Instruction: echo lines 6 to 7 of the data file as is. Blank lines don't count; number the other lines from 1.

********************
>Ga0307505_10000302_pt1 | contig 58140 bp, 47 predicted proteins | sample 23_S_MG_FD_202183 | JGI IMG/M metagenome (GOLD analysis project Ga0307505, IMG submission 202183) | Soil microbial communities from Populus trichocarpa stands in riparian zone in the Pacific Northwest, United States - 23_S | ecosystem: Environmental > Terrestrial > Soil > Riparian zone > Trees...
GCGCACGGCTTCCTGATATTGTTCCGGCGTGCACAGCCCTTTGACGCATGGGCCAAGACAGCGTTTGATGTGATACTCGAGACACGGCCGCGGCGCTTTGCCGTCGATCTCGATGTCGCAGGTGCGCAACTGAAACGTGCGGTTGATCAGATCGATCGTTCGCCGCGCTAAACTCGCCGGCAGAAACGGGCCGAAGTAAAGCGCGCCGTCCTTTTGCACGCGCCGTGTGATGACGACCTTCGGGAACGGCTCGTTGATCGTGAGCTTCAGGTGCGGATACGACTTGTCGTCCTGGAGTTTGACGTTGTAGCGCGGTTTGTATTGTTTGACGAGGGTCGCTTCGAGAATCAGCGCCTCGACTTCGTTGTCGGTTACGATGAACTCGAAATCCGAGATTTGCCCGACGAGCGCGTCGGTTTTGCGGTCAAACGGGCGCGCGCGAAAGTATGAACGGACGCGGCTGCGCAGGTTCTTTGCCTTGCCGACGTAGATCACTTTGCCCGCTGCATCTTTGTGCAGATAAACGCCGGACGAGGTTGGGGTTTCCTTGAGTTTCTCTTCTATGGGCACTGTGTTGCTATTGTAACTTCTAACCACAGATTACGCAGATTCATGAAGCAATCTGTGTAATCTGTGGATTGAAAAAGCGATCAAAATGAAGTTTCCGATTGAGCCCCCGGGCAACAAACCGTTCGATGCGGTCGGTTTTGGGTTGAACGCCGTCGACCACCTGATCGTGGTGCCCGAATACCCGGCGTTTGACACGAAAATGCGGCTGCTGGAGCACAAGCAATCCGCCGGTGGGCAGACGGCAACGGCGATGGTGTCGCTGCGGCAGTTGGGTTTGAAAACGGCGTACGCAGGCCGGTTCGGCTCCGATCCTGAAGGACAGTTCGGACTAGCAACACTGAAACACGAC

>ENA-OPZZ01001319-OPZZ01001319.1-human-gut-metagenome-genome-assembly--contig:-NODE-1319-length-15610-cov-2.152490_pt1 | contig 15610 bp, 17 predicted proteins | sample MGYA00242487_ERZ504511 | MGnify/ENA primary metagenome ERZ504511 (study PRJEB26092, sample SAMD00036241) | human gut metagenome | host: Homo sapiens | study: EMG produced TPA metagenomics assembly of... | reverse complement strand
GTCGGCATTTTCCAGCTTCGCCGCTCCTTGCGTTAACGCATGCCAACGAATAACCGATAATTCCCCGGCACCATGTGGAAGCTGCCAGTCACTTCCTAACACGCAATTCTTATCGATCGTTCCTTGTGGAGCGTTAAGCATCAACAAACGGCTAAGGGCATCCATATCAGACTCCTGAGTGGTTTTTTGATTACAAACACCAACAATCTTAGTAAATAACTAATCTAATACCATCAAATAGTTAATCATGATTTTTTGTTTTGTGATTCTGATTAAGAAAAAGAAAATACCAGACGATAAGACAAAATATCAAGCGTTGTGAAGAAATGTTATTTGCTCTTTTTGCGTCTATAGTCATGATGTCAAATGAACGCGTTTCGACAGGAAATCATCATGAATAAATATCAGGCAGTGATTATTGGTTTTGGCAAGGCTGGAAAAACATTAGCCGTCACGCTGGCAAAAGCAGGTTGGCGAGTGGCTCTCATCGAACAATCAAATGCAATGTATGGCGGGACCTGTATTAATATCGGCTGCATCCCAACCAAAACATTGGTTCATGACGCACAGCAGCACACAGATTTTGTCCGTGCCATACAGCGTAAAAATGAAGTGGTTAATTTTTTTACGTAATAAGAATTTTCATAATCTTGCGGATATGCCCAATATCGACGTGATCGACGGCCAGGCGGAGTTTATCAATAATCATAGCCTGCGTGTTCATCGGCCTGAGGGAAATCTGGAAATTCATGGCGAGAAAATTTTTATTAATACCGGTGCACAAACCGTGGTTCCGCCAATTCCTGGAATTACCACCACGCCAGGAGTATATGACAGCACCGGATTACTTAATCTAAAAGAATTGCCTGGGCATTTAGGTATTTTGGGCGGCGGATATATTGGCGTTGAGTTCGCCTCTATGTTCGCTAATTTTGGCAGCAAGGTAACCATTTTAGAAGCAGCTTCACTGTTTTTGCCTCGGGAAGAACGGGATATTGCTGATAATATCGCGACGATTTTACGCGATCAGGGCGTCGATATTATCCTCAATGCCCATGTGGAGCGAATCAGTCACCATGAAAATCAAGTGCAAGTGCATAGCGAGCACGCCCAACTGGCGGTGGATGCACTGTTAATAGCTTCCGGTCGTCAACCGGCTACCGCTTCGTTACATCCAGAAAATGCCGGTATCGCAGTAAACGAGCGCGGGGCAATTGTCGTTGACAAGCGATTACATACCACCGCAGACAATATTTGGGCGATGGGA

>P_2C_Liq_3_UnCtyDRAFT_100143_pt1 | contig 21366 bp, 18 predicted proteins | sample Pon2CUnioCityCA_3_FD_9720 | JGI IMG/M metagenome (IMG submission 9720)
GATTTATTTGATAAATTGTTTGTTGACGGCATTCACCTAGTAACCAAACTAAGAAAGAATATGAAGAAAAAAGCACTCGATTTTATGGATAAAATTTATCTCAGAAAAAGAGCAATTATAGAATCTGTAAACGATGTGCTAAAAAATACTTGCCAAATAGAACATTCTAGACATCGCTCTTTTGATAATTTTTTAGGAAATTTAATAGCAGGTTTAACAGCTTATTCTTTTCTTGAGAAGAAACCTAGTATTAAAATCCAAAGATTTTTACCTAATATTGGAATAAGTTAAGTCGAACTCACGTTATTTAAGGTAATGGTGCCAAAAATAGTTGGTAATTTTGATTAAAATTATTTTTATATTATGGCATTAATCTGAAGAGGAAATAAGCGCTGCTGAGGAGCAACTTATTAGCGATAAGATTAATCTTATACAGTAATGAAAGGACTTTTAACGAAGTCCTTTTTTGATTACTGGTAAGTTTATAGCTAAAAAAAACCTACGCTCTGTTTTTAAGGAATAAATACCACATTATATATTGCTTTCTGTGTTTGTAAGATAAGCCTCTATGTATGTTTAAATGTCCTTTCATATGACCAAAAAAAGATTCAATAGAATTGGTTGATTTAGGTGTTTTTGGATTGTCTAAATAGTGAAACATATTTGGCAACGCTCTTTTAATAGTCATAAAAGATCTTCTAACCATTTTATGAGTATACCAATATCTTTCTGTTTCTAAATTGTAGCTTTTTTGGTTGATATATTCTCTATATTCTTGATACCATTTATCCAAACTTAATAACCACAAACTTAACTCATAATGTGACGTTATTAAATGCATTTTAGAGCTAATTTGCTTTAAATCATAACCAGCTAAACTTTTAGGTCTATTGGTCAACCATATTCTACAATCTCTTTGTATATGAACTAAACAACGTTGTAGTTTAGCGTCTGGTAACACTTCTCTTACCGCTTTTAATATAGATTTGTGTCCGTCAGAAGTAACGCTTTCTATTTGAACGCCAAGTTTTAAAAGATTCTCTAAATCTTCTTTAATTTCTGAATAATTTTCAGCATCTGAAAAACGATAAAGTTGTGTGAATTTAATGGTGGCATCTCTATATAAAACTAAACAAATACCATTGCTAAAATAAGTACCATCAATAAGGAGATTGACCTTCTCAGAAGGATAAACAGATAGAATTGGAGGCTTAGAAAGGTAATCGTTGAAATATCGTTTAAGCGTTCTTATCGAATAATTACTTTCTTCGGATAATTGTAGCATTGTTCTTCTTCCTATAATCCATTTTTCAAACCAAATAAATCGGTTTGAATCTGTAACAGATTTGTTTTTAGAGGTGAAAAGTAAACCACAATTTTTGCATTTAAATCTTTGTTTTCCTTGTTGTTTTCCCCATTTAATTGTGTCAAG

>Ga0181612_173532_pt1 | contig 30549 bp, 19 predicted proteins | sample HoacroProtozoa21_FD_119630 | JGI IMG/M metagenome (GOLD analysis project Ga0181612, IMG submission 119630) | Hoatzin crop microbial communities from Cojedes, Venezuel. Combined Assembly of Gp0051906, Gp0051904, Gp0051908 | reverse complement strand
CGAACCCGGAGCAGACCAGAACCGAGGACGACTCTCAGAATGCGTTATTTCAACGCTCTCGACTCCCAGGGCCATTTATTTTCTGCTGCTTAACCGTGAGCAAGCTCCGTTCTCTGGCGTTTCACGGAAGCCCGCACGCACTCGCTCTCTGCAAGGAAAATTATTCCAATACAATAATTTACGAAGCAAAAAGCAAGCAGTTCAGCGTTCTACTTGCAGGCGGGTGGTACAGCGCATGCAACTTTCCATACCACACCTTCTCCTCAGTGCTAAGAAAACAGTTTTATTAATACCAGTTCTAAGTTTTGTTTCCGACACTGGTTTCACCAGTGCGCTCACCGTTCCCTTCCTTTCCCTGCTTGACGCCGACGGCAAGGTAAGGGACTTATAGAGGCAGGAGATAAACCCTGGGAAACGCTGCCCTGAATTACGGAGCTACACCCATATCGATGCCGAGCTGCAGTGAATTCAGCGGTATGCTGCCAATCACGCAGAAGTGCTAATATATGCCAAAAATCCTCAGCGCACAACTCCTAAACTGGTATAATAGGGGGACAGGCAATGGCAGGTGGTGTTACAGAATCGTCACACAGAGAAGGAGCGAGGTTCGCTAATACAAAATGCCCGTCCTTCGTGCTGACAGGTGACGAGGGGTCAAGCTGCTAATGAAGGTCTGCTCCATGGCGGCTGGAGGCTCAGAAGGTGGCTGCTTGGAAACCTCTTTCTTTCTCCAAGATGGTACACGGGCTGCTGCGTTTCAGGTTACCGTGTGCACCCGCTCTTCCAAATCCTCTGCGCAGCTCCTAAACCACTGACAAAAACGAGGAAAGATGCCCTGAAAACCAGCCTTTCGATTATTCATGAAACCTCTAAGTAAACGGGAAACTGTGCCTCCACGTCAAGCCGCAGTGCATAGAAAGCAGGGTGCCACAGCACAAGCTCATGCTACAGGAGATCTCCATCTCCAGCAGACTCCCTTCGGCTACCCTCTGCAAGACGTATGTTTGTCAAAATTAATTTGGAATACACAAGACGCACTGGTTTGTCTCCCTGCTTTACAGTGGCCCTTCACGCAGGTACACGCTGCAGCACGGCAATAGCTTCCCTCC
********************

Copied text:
GATTTATTTGATAAATTGTTTGTTGACGGCATTCACCTAGTAACCAAACTAAGAAAGAATATGAAGAAAAAAGCACTCGATTTTATGGATAAAATTTATCTCAGAAAAAGAGCAATTATAGAATCTGTAAACGATGTGCTAAAAAATACTTGCCAAATAGAACATTCTAGACATCGCTCTTTTGATAATTTTTTAGGAAATTTAATAGCAGGTTTAACAGCTTATTCTTTTCTTGAGAAGAAACCTAGTATTAAAATCCAAAGATTTTTACCTAATATTGGAATAAGTTAAGTCGAACTCACGTTATTTAAGGTAATGGTGCCAAAAATAGTTGGTAATTTTGATTAAAATTATTTTTATATTATGGCATTAATCTGAAGAGGAAATAAGCGCTGCTGAGGAGCAACTTATTAGCGATAAGATTAATCTTATACAGTAATGAAAGGACTTTTAACGAAGTCCTTTTTTGATTACTGGTAAGTTTATAGCTAAAAAAAACCTACGCTCTGTTTTTAAGGAATAAATACCACATTATATATTGCTTTCTGTGTTTGTAAGATAAGCCTCTATGTATGTTTAAATGTCCTTTCATATGACCAAAAAAAGATTCAATAGAATTGGTTGATTTAGGTGTTTTTGGATTGTCTAAATAGTGAAACATATTTGGCAACGCTCTTTTAATAGTCATAAAAGATCTTCTAACCATTTTATGAGTATACCAATATCTTTCTGTTTCTAAATTGTAGCTTTTTTGGTTGATATATTCTCTATATTCTTGATACCATTTATCCAAACTTAATAACCACAAACTTAACTCATAATGTGACGTTATTAAATGCATTTTAGAGCTAATTTGCTTTAAATCATAACCAGCTAAACTTTTAGGTCTATTGGTCAACCATATTCTACAATCTCTTTGTATATGAACTAAACAACGTTGTAGTTTAGCGTCTGGTAACACTTCTCTTACCGCTTTTAATATAGATTTGTGTCCGTCAGAAGTAACGCTTTCTATTTGAACGCCAAGTTTTAAAAGATTCTCTAAATCTTCTTTAATTTCTGAATAATTTTCAGCATCTGAAAAACGATAAAGTTGTGTGAATTTAATGGTGGCATCTCTATATAAAACTAAACAAATACCATTGCTAAAATAAGTACCATCAATAAGGAGATTGACCTTCTCAGAAGGATAAACAGATAGAATTGGAGGCTTAGAAAGGTAATCGTTGAAATATCGTTTAAGCGTTCTTATCGAATAATTACTTTCTTCGGATAATTGTAGCATTGTTCTTCTTCCTATAATCCATTTTTCAAACCAAATAAATCGGTTTGAATCTGTAACAGATTTGTTTTTAGAGGTGAAAAGTAAACCACAATTTTTGCATTTAAATCTTTGTTTTCCTTGTTGTTTTCCCCATTTAATTGTGTCAAG

>Ga0181612_173532_pt1 | contig 30549 bp, 19 predicted proteins | sample HoacroProtozoa21_FD_119630 | JGI IMG/M metagenome (GOLD analysis project Ga0181612, IMG submission 119630) | Hoatzin crop microbial communities from Cojedes, Venezuel. Combined Assembly of Gp0051906, Gp0051904, Gp0051908 | reverse complement strand